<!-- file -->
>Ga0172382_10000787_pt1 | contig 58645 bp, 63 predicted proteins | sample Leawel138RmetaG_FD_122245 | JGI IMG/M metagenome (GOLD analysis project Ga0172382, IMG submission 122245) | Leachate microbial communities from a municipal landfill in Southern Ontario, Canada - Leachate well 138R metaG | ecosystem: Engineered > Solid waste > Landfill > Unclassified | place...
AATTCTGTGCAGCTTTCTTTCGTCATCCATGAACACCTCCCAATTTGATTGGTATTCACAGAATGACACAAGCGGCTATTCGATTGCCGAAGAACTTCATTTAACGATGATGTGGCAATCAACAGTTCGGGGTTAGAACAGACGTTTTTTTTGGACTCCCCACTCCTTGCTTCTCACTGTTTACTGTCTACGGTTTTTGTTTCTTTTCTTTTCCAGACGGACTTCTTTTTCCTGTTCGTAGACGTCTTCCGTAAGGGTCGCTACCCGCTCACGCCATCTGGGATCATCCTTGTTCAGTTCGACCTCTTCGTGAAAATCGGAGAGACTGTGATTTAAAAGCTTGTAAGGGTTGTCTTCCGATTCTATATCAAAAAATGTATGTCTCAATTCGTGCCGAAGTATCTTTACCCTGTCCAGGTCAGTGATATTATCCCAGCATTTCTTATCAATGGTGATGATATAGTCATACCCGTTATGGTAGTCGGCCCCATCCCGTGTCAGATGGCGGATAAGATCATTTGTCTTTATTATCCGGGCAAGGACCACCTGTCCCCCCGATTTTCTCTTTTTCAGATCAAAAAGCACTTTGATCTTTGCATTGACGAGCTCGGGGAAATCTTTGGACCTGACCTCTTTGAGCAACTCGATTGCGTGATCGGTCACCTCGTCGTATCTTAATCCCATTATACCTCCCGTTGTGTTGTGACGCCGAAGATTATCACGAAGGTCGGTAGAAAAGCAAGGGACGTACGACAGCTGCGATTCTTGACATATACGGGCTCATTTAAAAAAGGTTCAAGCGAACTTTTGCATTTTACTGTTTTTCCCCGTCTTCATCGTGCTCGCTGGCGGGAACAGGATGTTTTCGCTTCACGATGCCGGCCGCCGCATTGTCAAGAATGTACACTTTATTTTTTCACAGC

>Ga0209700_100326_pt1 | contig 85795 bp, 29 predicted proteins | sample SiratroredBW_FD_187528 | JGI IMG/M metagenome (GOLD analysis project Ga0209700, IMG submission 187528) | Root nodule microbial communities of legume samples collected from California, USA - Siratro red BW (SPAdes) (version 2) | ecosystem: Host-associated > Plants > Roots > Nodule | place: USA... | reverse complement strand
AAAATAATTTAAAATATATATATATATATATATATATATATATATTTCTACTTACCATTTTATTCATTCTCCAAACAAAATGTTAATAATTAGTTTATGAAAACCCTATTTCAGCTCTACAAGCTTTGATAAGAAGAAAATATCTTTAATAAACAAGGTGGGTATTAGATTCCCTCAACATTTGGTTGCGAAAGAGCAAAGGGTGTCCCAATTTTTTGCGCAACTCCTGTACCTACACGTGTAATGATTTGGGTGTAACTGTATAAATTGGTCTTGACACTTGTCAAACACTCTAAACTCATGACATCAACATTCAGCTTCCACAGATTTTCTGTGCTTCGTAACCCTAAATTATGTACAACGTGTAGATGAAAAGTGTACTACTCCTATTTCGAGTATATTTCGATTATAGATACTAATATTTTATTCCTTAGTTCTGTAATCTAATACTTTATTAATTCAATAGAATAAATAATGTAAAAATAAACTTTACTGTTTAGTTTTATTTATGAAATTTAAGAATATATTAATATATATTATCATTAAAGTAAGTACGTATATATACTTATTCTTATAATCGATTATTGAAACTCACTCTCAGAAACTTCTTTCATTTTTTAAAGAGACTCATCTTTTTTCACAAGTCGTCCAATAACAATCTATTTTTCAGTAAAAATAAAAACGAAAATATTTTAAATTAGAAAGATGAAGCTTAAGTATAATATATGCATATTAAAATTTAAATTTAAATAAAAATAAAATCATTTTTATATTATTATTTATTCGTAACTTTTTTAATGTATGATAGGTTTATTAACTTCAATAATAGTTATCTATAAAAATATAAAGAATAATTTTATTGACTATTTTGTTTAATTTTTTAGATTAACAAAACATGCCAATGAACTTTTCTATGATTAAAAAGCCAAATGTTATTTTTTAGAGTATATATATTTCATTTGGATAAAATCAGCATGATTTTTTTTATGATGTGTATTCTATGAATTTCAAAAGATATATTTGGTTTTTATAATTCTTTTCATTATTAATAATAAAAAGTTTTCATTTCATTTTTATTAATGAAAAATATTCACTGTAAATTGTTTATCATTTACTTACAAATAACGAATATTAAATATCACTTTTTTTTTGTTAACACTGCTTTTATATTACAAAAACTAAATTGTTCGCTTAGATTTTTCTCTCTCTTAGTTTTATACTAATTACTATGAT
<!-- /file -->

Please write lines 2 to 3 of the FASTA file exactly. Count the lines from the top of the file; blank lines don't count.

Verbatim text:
AATTCTGTGCAGCTTTCTTTCGTCATCCATGAACACCTCCCAATTTGATTGGTATTCACAGAATGACACAAGCGGCTATTCGATTGCCGAAGAACTTCATTTAACGATGATGTGGCAATCAACAGTTCGGGGTTAGAACAGACGTTTTTTTTGGACTCCCCACTCCTTGCTTCTCACTGTTTACTGTCTACGGTTTTTGTTTCTTTTCTTTTCCAGACGGACTTCTTTTTCCTGTTCGTAGACGTCTTCCGTAAGGGTCGCTACCCGCTCACGCCATCTGGGATCATCCTTGTTCAGTTCGACCTCTTCGTGAAAATCGGAGAGACTGTGATTTAAAAGCTTGTAAGGGTTGTCTTCCGATTCTATATCAAAAAATGTATGTCTCAATTCGTGCCGAAGTATCTTTACCCTGTCCAGGTCAGTGATATTATCCCAGCATTTCTTATCAATGGTGATGATATAGTCATACCCGTTATGGTAGTCGGCCCCATCCCGTGTCAGATGGCGGATAAGATCATTTGTCTTTATTATCCGGGCAAGGACCACCTGTCCCCCCGATTTTCTCTTTTTCAGATCAAAAAGCACTTTGATCTTTGCATTGACGAGCTCGGGGAAATCTTTGGACCTGACCTCTTTGAGCAACTCGATTGCGTGATCGGTCACCTCGTCGTATCTTAATCCCATTATACCTCCCGTTGTGTTGTGACGCCGAAGATTATCACGAAGGTCGGTAGAAAAGCAAGGGACGTACGACAGCTGCGATTCTTGACATATACGGGCTCATTTAAAAAAGGTTCAAGCGAACTTTTGCATTTTACTGTTTTTCCCCGTCTTCATCGTGCTCGCTGGCGGGAACAGGATGTTTTCGCTTCACGATGCCGGCCGCCGCATTGTCAAGAATGTACACTTTATTTTTTCACAGC

>Ga0209700_100326_pt1 | contig 85795 bp, 29 predicted proteins | sample SiratroredBW_FD_187528 | JGI IMG/M metagenome (GOLD analysis project Ga0209700, IMG submission 187528) | Root nodule microbial communities of legume samples collected from California, USA - Siratro red BW (SPAdes) (version 2) | ecosystem: Host-associated > Plants > Roots > Nodule | place: USA... | reverse complement strand